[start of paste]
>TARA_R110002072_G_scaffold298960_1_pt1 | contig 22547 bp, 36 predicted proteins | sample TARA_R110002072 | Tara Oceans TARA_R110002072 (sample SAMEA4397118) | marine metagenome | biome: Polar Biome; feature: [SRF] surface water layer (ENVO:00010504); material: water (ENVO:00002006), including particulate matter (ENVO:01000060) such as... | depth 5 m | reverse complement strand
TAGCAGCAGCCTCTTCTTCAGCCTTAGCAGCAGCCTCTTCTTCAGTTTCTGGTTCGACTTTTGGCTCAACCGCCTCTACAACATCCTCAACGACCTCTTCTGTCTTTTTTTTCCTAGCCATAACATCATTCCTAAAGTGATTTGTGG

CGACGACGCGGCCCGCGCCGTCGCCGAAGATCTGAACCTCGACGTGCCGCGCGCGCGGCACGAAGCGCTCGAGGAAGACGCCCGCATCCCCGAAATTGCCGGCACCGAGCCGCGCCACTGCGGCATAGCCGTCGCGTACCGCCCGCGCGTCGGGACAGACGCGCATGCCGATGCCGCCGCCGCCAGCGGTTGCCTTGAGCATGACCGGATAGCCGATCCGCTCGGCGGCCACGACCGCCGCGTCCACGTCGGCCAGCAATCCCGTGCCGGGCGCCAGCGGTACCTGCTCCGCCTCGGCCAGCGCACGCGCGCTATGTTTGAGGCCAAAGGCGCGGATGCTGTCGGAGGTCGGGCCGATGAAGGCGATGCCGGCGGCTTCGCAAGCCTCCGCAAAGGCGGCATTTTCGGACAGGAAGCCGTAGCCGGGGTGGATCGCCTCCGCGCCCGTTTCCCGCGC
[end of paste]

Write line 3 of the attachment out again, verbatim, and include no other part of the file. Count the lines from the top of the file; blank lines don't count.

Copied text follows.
CGACGACGCGGCCCGCGCCGTCGCCGAAGATCTGAACCTCGACGTGCCGCGCGCGCGGCACGAAGCGCTCGAGGAAGACGCCCGCATCCCCGAAATTGCCGGCACCGAGCCGCGCCACTGCGGCATAGCCGTCGCGTACCGCCCGCGCGTCGGGACAGACGCGCATGCCGATGCCGCCGCCGCCAGCGGTTGCCTTGAGCATGACCGGATAGCCGATCCGCTCGGCGGCCACGACCGCCGCGTCCACGTCGGCCAGCAATCCCGTGCCGGGCGCCAGCGGTACCTGCTCCGCCTCGGCCAGCGCACGCGCGCTATGTTTGAGGCCAAAGGCGCGGATGCTGTCGGAGGTCGGGCCGATGAAGGCGATGCCGGCGGCTTCGCAAGCCTCCGCAAAGGCGGCATTTTCGGACAGGAAGCCGTAGCCGGGGTGGATCGCCTCCGCGCCCGTTTCCCGCGC